Introduction

The use of cost benefit analysis (CBA) in most governments as an environmental policy has gone through several stages and is becoming very important in decision making. The analysis provides information to aid public and the private managers who are considering any of the number of policies with social and consequences. CBA can enable these decision makers to understand, interpret and critique a particular analysis and thereby make informed decisions.


The CBA does not displace political decision making nor dictate the final decision. This is because it is designed to provide information and hence aid the public decision maker when choosing between policies. Rather it is one input in the decision making process, at the end, it is the decision makers responsibility to wrestle with difficult issues, weighing competing objectives and apply informed judgment to reach a final decision (Fuggiut & Wilcox). CBA offers a reasoned framework to help asses and priorities alternative policies according to their relative efficiency. It further measures individual preferences concerning the desirability which can be regarded as benefits and burdens (costs) of a given policy alternative. Furthermore, an important objective of economic policy is to improve the living standards which can imply increased level of consumption of good and services. This results in the scarcity of economic resources leading to a competition between the current consumption and future consumption. Freeman (2003) has shown this by indicating that naturally it is politically difficult to persuade the public to defer consumption because it is normally associated with unpopular policy measures such as higher taxes.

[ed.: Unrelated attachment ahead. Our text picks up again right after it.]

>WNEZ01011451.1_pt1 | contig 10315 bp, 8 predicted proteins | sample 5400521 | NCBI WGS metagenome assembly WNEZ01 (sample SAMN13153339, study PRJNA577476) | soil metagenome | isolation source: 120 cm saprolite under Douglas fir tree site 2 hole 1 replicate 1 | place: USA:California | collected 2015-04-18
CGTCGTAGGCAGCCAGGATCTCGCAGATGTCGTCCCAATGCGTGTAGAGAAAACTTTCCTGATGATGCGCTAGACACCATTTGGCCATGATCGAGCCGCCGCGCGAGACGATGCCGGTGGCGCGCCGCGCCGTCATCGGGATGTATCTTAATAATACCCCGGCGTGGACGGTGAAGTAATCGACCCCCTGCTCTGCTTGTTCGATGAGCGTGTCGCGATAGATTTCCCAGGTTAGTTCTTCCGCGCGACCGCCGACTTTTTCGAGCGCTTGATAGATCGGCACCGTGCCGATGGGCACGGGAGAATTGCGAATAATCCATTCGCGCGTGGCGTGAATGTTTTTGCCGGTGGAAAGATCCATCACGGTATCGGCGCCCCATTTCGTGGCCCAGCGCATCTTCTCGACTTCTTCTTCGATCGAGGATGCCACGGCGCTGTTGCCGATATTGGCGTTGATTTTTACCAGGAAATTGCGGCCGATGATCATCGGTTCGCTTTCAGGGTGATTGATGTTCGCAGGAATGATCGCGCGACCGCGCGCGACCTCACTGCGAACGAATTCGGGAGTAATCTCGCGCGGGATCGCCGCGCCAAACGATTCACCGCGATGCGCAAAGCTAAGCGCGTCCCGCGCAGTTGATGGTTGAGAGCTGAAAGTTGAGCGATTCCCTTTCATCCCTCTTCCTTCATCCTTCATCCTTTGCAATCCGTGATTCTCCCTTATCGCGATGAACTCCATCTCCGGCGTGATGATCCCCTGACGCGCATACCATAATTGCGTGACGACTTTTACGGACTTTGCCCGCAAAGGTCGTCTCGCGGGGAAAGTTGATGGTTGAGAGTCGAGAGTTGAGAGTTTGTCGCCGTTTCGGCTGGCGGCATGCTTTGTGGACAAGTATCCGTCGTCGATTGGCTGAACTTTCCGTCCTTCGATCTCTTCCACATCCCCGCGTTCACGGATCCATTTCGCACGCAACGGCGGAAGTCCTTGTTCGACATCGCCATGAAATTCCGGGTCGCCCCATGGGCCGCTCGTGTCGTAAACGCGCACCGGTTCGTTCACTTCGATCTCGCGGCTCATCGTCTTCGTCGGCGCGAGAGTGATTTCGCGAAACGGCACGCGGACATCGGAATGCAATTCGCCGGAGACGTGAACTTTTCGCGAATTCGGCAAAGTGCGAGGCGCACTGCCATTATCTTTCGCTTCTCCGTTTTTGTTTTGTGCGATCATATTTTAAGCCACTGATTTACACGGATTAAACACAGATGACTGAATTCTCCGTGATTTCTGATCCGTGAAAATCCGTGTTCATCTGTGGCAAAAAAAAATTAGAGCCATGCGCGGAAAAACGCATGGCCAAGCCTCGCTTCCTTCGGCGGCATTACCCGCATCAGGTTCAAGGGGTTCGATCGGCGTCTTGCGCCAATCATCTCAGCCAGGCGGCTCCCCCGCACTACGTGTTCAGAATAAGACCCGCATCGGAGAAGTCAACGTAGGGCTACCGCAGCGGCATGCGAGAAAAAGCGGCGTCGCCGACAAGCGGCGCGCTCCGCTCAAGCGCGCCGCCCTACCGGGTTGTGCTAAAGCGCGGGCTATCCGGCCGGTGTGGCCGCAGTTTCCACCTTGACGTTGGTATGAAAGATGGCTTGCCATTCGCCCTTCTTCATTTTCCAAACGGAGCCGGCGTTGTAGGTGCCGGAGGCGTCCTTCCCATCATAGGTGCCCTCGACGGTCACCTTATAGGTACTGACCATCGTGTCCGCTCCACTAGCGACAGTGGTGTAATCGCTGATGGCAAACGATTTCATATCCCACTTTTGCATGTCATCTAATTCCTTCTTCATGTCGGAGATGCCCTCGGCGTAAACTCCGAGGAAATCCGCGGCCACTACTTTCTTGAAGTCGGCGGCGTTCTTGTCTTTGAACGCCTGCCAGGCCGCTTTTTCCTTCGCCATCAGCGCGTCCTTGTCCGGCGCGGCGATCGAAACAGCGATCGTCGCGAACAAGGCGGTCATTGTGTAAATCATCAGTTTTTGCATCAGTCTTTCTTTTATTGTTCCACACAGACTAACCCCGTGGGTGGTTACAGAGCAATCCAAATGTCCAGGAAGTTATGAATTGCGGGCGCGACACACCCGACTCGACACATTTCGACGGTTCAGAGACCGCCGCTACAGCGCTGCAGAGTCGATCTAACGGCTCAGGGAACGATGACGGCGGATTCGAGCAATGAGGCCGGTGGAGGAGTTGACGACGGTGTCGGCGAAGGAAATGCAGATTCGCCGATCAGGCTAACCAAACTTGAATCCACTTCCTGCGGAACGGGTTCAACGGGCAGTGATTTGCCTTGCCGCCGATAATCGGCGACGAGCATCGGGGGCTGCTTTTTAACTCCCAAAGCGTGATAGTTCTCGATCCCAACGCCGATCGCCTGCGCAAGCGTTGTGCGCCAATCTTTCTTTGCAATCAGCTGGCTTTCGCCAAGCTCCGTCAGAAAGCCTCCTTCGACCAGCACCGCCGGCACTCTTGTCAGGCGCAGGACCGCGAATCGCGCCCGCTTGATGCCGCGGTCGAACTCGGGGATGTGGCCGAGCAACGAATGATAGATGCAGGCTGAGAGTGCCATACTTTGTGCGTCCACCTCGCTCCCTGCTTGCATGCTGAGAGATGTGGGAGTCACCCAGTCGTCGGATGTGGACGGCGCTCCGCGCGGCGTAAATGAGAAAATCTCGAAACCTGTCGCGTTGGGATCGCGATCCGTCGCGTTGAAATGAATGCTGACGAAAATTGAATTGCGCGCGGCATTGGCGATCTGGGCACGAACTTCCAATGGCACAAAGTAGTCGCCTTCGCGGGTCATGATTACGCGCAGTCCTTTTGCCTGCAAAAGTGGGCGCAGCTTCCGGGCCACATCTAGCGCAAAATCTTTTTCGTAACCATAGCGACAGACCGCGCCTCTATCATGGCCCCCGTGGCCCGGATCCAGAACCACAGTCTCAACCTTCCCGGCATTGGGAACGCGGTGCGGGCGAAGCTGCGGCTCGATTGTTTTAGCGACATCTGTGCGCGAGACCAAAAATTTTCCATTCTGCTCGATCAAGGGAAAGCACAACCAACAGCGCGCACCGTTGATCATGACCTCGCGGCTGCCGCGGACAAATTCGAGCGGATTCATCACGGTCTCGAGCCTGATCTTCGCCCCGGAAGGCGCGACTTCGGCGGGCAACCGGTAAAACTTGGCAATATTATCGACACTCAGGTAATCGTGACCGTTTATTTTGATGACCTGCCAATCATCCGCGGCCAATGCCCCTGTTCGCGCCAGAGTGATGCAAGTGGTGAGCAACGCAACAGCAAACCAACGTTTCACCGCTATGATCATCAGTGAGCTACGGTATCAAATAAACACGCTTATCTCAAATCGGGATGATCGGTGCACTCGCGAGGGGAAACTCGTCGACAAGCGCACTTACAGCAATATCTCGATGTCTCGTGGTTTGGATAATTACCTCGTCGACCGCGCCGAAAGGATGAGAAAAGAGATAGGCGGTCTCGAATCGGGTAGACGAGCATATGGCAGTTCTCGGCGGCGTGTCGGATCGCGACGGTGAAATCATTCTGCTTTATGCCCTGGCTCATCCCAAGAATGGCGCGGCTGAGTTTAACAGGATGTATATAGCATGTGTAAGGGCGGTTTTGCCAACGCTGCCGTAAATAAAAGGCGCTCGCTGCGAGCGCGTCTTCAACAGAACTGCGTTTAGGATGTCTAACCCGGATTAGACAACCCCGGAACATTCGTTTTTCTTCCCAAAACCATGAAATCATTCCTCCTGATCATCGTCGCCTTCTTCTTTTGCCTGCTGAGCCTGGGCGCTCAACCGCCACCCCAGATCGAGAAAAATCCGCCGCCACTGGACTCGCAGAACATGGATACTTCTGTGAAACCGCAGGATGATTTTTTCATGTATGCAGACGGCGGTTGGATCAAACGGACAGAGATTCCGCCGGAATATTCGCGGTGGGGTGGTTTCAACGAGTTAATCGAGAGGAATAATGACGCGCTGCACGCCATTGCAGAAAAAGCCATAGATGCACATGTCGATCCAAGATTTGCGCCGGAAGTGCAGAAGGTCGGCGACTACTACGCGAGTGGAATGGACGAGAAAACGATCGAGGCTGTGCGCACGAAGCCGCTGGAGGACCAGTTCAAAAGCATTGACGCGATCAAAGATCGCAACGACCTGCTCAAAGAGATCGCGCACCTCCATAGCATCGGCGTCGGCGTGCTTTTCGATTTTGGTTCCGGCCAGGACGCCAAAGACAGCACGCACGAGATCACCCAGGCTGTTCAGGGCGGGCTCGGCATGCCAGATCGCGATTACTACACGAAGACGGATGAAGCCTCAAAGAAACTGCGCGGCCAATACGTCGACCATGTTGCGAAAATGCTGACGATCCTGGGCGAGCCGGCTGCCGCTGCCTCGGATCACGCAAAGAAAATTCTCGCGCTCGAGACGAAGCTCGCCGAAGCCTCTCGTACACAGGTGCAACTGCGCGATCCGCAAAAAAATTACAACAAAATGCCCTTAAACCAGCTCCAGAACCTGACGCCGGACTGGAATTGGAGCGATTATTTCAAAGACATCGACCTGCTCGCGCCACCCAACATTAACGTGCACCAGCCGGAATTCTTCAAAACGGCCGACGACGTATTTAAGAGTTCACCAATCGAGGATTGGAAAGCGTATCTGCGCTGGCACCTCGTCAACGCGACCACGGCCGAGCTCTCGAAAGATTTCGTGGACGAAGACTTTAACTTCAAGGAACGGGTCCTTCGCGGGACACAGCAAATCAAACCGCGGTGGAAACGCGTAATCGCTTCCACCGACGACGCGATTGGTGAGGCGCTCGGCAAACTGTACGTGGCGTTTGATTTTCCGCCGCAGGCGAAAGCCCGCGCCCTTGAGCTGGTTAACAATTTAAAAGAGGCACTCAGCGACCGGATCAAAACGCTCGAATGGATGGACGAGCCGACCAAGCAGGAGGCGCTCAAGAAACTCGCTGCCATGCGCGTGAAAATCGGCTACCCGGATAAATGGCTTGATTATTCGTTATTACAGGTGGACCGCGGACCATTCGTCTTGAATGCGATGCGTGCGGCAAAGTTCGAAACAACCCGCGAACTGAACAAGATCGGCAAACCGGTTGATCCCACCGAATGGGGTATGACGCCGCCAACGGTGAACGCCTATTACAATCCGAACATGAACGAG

Many types of environmental impact are multidimensional in character. Hence an environmental asset that is affected by a proposed project or policy often will give rise to changes in component attributes each of which command distinct valuations. For every country that has development projects, they need to make good decisions on whether the projects will have costs and benefits, thus it is necessary to supplement such cost-effectiveness analysis with CBA tool to assist in policy making decisions. As defined by Pearce, Atkinson & Mourato (2006), CBA is a tool that economists use to determine whether a particular policy or policy proposal promotes economic efficiency. They further explain it as an aggregator of all impacts, to all affected parties, at all points in time. The impacts, both positive and negative, are converted into a common monetary unit, and the cost-benefit criterion is simply a test of whether the benefits exceed the costs. If the net benefits are positive, the policy promotes economic efficiency (Kotchen 2007).


Economic appraisal is undertaken to ensure that the best option to meet an objective is selected, taking account of both costs and benefits, including risk and uncertainty, as well as other policy objectives and constraints. A fundamental aspect of economic appraisal and why it differs from other appraisal methodologies such as Environmental Impact Assessment (but should not necessarily give rise to any incompatibility) is the definition of the impacts. By impacts we mean the impacts on the welfare of affected parties � as reflected in their preferences concerning these impacts. Economic appraisal is anthropocentric � as of course are decision-makers.